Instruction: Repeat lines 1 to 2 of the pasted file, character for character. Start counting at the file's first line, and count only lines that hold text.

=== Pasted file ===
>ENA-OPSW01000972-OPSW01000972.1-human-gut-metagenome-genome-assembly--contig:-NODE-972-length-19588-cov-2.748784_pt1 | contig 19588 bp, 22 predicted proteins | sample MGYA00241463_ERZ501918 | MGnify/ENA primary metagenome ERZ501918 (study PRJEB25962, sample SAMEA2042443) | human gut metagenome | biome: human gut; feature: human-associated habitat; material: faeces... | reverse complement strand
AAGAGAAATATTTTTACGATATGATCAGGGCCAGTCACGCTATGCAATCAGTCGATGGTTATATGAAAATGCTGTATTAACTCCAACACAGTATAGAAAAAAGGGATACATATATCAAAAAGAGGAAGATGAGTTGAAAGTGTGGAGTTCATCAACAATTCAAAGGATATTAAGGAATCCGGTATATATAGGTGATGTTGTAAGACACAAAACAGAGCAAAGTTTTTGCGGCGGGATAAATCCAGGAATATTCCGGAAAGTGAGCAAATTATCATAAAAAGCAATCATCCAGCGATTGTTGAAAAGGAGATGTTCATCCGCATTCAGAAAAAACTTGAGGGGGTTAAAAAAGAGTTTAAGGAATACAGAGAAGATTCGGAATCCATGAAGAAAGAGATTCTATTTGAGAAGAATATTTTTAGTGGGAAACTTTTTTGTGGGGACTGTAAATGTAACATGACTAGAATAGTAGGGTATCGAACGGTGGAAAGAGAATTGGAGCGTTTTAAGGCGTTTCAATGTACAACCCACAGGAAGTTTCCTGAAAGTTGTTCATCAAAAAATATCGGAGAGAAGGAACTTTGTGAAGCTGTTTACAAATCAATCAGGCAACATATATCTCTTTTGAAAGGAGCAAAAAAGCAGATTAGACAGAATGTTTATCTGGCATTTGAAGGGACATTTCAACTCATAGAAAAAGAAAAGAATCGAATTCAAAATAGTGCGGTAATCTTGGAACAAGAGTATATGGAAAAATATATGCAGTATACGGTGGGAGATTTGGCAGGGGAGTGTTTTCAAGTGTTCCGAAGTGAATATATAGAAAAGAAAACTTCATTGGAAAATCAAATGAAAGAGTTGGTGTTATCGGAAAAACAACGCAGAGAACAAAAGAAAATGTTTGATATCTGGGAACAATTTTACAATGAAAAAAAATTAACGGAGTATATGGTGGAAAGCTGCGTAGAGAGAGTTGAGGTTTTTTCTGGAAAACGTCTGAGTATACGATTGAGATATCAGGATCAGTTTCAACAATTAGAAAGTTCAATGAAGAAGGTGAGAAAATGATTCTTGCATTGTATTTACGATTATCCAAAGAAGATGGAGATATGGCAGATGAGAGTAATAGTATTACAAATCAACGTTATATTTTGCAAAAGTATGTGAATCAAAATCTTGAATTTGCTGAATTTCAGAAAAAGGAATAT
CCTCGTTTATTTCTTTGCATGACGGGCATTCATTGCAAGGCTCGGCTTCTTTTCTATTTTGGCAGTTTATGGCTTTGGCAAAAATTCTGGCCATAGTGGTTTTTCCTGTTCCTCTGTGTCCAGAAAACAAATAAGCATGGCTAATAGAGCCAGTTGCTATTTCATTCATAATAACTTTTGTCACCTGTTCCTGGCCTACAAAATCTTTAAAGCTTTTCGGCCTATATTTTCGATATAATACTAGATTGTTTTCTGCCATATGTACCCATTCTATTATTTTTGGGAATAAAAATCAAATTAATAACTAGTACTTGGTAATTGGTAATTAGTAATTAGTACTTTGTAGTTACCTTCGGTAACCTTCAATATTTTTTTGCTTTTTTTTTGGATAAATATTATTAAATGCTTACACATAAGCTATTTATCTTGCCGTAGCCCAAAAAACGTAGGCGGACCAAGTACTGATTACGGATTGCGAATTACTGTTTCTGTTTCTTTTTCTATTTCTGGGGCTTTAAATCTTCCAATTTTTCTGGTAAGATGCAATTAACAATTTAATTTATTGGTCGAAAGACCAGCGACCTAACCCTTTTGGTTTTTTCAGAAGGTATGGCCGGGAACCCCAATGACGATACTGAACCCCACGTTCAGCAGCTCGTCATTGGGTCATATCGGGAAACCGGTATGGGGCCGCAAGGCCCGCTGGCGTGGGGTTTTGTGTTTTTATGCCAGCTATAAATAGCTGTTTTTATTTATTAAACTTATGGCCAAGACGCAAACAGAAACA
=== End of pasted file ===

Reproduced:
>ENA-OPSW01000972-OPSW01000972.1-human-gut-metagenome-genome-assembly--contig:-NODE-972-length-19588-cov-2.748784_pt1 | contig 19588 bp, 22 predicted proteins | sample MGYA00241463_ERZ501918 | MGnify/ENA primary metagenome ERZ501918 (study PRJEB25962, sample SAMEA2042443) | human gut metagenome | biome: human gut; feature: human-associated habitat; material: faeces... | reverse complement strand
AAGAGAAATATTTTTACGATATGATCAGGGCCAGTCACGCTATGCAATCAGTCGATGGTTATATGAAAATGCTGTATTAACTCCAACACAGTATAGAAAAAAGGGATACATATATCAAAAAGAGGAAGATGAGTTGAAAGTGTGGAGTTCATCAACAATTCAAAGGATATTAAGGAATCCGGTATATATAGGTGATGTTGTAAGACACAAAACAGAGCAAAGTTTTTGCGGCGGGATAAATCCAGGAATATTCCGGAAAGTGAGCAAATTATCATAAAAAGCAATCATCCAGCGATTGTTGAAAAGGAGATGTTCATCCGCATTCAGAAAAAACTTGAGGGGGTTAAAAAAGAGTTTAAGGAATACAGAGAAGATTCGGAATCCATGAAGAAAGAGATTCTATTTGAGAAGAATATTTTTAGTGGGAAACTTTTTTGTGGGGACTGTAAATGTAACATGACTAGAATAGTAGGGTATCGAACGGTGGAAAGAGAATTGGAGCGTTTTAAGGCGTTTCAATGTACAACCCACAGGAAGTTTCCTGAAAGTTGTTCATCAAAAAATATCGGAGAGAAGGAACTTTGTGAAGCTGTTTACAAATCAATCAGGCAACATATATCTCTTTTGAAAGGAGCAAAAAAGCAGATTAGACAGAATGTTTATCTGGCATTTGAAGGGACATTTCAACTCATAGAAAAAGAAAAGAATCGAATTCAAAATAGTGCGGTAATCTTGGAACAAGAGTATATGGAAAAATATATGCAGTATACGGTGGGAGATTTGGCAGGGGAGTGTTTTCAAGTGTTCCGAAGTGAATATATAGAAAAGAAAACTTCATTGGAAAATCAAATGAAAGAGTTGGTGTTATCGGAAAAACAACGCAGAGAACAAAAGAAAATGTTTGATATCTGGGAACAATTTTACAATGAAAAAAAATTAACGGAGTATATGGTGGAAAGCTGCGTAGAGAGAGTTGAGGTTTTTTCTGGAAAACGTCTGAGTATACGATTGAGATATCAGGATCAGTTTCAACAATTAGAAAGTTCAATGAAGAAGGTGAGAAAATGATTCTTGCATTGTATTTACGATTATCCAAAGAAGATGGAGATATGGCAGATGAGAGTAATAGTATTACAAATCAACGTTATATTTTGCAAAAGTATGTGAATCAAAATCTTGAATTTGCTGAATTTCAGAAAAAGGAATAT